NEW YORK (Reuters) - CBS Corp’s quarterly profit more than doubled, beating expectations, as the media company reaped the benefits of new distribution deals for its TV shows and higher spending by advertisers.
CBS is a quintessential old media company, with a broadcast network, a billboard division, book publishing and radio, but it is finding new avenues of revenue in new media, specifically through streaming deals for its library of TV shows.
It has signed two deals with Netflix Inc -- one for domestic streaming and the other for international -- as well as a deal with Amazon.com Inc.
Chief Executive Les Moonves, speaking on a conference call, said future deals could be struck with Apple Inc, Google Inc, Microsoft Corp , and Dish Network Corp.
“Hit programing is more valuable than it has ever been,” Moonves said, adding that “new possibilities are opening up all the time” for putting programs in front of viewers.
Those deals -- along with a solid TV lineup and strong advertising sales -- have helped make CBS a top choice with media investors. Its shares have risen 43 percent this year, far outpacing not only the broader Standard & Poor’s 500 index, but every one of its major media competitors.
Its biggest risk, and the question most often raised during Tuesday’s call, is whether the rocky U.S. economy will knock advertising spending off course.
Moonves said, “Obviously it’s been a rough couple of days. But we are not feeling any of the sentiment that we felt three years ago,” when advertising spending crashed.
At least through the second quarter, advertisers seemed undeterred by the shaky economy. Commercial rates in the scatter market, where advertisers purchase last-minute TV time, jumped by as much as 30 percent in the spring months.
CBS benefits from a TV lineup that has been steady and strong for years, with a roster of hits including “The Big Bang Theory,” “The Good Wife,” and “NCIS.”
Second quarter ad revenue rose 3 percent from a year ago, when it was helped by 2010 political advertising and higher revenue for the college basketball’s championships, known as March Madness. CBS said its new programing agreement for the basketball championships results in lower revenues, but higher profits.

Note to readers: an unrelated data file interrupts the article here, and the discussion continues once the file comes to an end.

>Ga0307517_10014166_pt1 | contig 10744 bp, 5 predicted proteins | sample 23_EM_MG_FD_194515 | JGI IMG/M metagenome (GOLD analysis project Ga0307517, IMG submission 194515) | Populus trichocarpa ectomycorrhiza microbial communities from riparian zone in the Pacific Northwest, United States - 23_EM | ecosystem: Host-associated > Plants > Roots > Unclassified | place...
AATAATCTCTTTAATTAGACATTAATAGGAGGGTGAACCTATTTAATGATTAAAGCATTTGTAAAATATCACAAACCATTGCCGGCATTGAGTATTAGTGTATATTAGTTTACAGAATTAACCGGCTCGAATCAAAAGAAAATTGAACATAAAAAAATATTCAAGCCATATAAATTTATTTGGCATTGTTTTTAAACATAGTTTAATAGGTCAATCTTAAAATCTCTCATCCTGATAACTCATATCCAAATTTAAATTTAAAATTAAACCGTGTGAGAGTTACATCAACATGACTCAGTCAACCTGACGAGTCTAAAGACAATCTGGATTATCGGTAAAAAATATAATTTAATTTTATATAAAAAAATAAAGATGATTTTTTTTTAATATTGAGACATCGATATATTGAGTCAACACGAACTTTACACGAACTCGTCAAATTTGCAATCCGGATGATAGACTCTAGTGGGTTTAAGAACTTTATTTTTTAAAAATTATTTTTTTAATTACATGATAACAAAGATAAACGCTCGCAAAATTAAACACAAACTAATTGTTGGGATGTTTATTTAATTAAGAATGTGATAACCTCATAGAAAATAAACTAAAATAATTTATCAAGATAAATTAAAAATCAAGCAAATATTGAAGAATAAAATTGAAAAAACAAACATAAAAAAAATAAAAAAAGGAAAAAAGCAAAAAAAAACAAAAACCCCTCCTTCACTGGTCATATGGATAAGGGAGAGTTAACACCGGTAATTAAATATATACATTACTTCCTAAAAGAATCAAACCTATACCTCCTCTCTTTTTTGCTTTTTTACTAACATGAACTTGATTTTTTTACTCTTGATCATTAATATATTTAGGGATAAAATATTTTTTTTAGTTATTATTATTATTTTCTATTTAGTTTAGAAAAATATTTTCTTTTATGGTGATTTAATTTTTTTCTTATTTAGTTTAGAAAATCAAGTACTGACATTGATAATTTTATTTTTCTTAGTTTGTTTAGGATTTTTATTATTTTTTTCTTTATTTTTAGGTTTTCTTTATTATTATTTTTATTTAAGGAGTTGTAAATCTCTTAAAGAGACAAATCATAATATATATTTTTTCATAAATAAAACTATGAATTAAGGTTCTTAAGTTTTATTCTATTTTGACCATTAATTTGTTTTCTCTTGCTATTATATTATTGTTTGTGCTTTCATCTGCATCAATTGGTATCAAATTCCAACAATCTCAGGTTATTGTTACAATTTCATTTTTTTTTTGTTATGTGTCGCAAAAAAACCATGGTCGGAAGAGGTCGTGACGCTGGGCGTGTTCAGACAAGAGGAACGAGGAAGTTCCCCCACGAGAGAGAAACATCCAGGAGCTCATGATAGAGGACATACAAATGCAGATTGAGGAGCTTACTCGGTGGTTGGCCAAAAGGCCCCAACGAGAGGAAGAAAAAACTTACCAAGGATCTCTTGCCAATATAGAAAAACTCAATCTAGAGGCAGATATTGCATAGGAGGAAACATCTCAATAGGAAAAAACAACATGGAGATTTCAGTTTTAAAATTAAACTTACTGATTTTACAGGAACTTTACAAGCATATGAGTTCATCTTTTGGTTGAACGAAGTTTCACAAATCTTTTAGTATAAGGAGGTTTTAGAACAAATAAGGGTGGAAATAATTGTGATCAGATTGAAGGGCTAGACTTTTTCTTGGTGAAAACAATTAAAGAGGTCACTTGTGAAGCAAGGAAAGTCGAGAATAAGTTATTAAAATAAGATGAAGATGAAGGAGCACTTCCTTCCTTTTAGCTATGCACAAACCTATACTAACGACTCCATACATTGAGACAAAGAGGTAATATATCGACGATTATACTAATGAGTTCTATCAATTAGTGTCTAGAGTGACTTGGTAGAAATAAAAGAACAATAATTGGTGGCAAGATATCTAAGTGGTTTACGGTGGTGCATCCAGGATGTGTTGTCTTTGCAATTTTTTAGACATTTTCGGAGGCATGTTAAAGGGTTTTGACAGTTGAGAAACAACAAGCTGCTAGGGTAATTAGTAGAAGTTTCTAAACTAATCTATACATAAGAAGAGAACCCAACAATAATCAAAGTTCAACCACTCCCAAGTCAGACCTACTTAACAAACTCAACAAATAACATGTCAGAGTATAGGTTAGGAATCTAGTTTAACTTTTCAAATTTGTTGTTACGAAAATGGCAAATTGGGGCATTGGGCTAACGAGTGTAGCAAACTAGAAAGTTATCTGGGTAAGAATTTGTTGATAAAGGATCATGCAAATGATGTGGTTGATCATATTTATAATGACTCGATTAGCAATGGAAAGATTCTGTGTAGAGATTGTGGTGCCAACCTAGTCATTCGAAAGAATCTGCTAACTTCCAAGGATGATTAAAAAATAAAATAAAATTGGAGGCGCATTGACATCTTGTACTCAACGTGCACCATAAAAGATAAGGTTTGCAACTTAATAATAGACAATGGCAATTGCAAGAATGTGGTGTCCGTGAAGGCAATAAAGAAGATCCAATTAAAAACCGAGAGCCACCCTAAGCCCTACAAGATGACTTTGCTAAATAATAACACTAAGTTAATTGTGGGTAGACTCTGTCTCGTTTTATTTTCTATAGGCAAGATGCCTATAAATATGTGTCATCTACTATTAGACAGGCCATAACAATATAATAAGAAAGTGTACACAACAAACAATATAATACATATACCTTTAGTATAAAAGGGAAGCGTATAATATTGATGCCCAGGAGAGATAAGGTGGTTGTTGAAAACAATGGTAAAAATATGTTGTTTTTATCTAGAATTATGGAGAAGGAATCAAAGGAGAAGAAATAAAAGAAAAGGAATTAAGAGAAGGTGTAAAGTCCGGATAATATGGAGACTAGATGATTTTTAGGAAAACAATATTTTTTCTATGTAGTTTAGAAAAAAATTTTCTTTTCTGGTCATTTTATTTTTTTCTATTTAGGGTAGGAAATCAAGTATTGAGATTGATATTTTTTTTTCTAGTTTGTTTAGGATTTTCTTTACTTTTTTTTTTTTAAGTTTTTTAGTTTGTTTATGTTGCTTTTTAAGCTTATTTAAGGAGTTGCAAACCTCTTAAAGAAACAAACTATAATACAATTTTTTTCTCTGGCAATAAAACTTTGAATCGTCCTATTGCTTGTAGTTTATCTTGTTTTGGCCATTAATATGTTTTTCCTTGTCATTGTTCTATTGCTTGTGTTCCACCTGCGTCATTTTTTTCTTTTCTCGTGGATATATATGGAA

Attitudes about the economic environment have worsened in recent days and weeks.
“There is always cause for concern from the macro impact,” said Gabelli & Co analyst Brett Harriss. “That being said, CBS is on fire. I don’t think we’re at risk of seeing a dramatic pullback in advertising like we did in ‘08.”
Overall, CBS’s second quarter revenue rose 8 percent to $3.59 billion, surpassing the $3.55 billion analysts expected. Profit more than doubled to $395 million, or 58 cents a share, which also exceeded the 45 cents a share analysts polled by Thomson Reuters I/B/E/S has forecast.
The company had net income of $150 million, or 22 cents per share a year ago.
But CBS is clearly looking beyond advertising for additional revenue. One hot spot has been retransmission deals, wherein cable companies pay CBS a fee to carry the network’s content. It also is banking on those new retransmission deals, particularly since the ones it has signed so far cover only a small sampling of its library of TV shows.
In the second quarter, revenue from content licensing and distribution deals rose 21 percent.
CBS shares fell $1, or 3.67 percent, to close at $26.28 on Tuesday in a broadly weaker stock market.
Reporting by Paul Thomasch; editing by Robert MacMillan, Andre Grenon and Carol Bishopric